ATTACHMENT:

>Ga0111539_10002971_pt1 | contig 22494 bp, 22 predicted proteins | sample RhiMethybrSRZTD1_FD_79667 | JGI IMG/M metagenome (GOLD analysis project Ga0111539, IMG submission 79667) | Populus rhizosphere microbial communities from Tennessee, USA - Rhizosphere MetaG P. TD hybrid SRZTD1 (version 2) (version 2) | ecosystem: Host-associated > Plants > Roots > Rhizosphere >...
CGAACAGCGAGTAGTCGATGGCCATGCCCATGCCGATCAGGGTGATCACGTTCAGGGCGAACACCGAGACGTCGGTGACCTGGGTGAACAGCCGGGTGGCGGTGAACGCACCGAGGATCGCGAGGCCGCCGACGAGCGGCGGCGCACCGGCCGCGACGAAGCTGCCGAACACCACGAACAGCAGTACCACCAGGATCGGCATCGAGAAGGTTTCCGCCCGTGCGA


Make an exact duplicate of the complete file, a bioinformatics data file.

>Ga0111539_10002971_pt1 | contig 22494 bp, 22 predicted proteins | sample RhiMethybrSRZTD1_FD_79667 | JGI IMG/M metagenome (GOLD analysis project Ga0111539, IMG submission 79667) | Populus rhizosphere microbial communities from Tennessee, USA - Rhizosphere MetaG P. TD hybrid SRZTD1 (version 2) (version 2) | ecosystem: Host-associated > Plants > Roots > Rhizosphere >...
CGAACAGCGAGTAGTCGATGGCCATGCCCATGCCGATCAGGGTGATCACGTTCAGGGCGAACACCGAGACGTCGGTGACCTGGGTGAACAGCCGGGTGGCGGTGAACGCACCGAGGATCGCGAGGCCGCCGACGAGCGGCGGCGCACCGGCCGCGACGAAGCTGCCGAACACCACGAACAGCAGTACCACCAGGATCGGCATCGAGAAGGTTTCCGCCCGTGCGA